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5 Tips for Healing From an Abusive Relationship in February

When trauma has occurred in the context of a relationship, relationships themselves can become a trigger. For that reason, it can be hard to date in the aftermath of a bad relationship. That doesn’t mean we don’t want to date, but it can be hard to get to the point where we’re ready. The atmosphere that Valentine’s Day creates can make the healing process a bit frustrating, especially when our close friends are in relationships. But that’s okay! We can be happy for our coupled friends and take care of ourselves, even in the face of heart-shaped chocolates and cupid-themed decorations. Here are some tips for having the best February you can while we’re healing.

1.) Plan a “Galentine’s Day”

Ladies celebrating ladies! As seen on the show Parks and Recreation, plan a get-together with your lady friends and just appreciate the shiznet out of each other. You can buy each other gifts, write cards, have typical decorations of cupids and hearts, or just spend some time together. It’s a great time to let your friends know that even though they might be in a relationship, you will always love and care for them. And, it’s a great time for your friends to communicate that their relationship isn’t going to stop them from spending quality time with their lady friends.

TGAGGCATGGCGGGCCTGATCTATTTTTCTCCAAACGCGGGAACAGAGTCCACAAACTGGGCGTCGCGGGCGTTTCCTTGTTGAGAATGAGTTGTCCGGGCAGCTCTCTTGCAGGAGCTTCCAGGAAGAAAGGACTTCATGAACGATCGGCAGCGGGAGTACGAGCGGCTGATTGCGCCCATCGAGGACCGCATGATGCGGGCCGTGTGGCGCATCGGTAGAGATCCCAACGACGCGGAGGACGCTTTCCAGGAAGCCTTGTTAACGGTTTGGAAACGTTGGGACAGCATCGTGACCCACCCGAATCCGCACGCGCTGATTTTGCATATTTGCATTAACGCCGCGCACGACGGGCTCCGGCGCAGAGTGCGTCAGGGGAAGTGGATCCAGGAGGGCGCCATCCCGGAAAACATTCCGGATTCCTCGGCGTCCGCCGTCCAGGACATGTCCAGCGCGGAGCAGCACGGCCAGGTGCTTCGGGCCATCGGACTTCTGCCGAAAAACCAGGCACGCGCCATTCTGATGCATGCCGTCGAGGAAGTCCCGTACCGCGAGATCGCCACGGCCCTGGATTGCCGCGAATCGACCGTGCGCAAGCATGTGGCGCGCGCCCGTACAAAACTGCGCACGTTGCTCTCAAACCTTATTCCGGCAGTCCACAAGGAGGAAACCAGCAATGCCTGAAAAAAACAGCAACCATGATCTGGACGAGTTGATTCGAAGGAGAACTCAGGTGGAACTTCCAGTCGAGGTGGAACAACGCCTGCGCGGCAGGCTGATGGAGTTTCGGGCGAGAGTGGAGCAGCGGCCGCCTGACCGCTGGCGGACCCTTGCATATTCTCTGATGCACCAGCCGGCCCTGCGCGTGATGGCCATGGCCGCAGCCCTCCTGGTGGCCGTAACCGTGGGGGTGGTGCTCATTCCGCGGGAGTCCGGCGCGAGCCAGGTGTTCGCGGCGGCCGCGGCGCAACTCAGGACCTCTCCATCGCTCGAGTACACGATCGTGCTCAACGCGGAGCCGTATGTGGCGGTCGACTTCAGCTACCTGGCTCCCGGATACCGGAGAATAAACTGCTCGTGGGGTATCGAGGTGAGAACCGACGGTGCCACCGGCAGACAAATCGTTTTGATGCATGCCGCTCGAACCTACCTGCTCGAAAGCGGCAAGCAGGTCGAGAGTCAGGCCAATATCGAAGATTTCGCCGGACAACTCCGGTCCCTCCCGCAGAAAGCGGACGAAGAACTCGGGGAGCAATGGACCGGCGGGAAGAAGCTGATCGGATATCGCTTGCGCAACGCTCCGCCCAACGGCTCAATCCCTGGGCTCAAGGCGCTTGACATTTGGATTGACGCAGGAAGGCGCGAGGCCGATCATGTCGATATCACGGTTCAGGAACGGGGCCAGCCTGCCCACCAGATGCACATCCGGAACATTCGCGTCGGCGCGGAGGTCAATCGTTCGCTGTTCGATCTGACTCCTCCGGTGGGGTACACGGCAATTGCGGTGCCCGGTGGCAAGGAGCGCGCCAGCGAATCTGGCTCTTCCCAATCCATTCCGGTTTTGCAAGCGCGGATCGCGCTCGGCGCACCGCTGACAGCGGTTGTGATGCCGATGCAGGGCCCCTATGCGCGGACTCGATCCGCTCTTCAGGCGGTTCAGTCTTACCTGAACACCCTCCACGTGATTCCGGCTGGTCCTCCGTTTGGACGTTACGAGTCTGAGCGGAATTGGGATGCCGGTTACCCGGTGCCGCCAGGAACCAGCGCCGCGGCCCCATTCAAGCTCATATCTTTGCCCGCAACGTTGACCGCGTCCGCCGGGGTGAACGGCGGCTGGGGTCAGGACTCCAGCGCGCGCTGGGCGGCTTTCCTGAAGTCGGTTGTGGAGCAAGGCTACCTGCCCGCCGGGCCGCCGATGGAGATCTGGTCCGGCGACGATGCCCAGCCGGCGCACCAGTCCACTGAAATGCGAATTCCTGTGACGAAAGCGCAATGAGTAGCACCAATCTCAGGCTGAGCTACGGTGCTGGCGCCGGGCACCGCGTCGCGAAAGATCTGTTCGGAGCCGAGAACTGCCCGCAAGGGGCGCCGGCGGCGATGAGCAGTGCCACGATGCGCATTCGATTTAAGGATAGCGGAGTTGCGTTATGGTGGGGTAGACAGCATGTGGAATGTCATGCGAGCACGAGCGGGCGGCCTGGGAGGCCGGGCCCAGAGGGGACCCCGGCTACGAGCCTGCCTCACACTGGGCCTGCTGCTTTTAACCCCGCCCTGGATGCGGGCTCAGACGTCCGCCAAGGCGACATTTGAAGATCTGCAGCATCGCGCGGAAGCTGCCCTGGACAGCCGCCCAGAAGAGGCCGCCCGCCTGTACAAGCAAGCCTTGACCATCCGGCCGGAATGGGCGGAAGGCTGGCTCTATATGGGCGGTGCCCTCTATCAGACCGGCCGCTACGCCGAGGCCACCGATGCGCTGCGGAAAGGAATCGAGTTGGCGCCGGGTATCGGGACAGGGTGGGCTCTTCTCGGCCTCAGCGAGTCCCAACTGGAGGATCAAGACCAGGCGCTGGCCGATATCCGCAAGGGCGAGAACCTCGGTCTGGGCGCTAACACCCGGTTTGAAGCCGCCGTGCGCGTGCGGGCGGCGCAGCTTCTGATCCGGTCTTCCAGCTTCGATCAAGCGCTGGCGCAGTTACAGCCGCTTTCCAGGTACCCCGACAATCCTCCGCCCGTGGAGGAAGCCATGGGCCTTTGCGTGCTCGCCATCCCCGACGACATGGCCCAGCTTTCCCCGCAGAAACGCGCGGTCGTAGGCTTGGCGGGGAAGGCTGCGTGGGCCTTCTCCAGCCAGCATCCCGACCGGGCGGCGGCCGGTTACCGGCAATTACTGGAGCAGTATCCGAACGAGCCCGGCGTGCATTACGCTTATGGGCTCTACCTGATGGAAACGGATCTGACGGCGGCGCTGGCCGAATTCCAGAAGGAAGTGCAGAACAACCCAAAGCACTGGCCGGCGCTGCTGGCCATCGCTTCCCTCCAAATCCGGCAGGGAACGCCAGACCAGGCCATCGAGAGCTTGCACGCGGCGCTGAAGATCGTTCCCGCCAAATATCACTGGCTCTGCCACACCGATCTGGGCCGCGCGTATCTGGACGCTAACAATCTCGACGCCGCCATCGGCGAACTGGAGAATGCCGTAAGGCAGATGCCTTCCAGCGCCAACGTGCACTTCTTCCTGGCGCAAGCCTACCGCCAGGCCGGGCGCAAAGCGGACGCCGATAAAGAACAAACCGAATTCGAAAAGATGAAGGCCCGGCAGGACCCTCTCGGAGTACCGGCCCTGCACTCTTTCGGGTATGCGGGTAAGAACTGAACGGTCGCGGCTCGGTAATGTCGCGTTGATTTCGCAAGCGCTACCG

2.) Treat yourself to some discounted gifts on February 15th

What’s better than 75% off candy? Answer: nothing. As patronizing at it can be to see every store you go to filled with bright pink decorations and shelves lined with romantic gifts, it also means that all those gifts will become super cheap the day after Valentine’s Day. It’s hard to be bitter towards the holiday when you’re filled with the anticipation of discounted heart-shaped Reese’s.

3.) Make a date with yourself

Put some “you time” on the schedule, and make a plan do things you love. Maybe cook yourself your favorite meal, or take a hot bath with your favorite book. This is good to do anytime of year, but in February you can put a little extra effort in there and plan a really nice date. Maybe some rose petals in your bath, or chocolate covered strawberries will add the extra bit of elegance.

4.) Do something you haven’t done since childhood

Self-care comes in many forms, and one of the most important aspects of healing after trauma is being able to reconnect with yourself. Is there something you liked to do as a kid that you haven’t done in a long time? It can be certain video games, crafts, drawing, coloring, anything. Carve out sometime to do something you really used to love, and just have pure childish fun with no agenda.

5.) Try a “Loving Kindness” meditation practice towards yourself

As much as many of us claim that we like ourselves, it can be hard to practice giving ourselves the same grace and kindness that we extend towards others. Especially in seasons where America celebrates being in a couple, it can be hard to see yourself ever getting to that point if you aren’t friends with yourself yet. Essentially, a Loving Kindness meditation consists of making a list of well-wishes, and wishing those things towards yourself, someone you’re indifferent to, someone you love, and someone who’s hurt you. Being able to make it through all those different people can take some time, so just focus on you for now. List your well-wishes (for example: May you be well, may you be happy, may you be loved), and try to internalize them with each repetition. You may be surprised by the emotions that come up when we starting actively wishing good things you, yourself, but it can also be a liberating experience.

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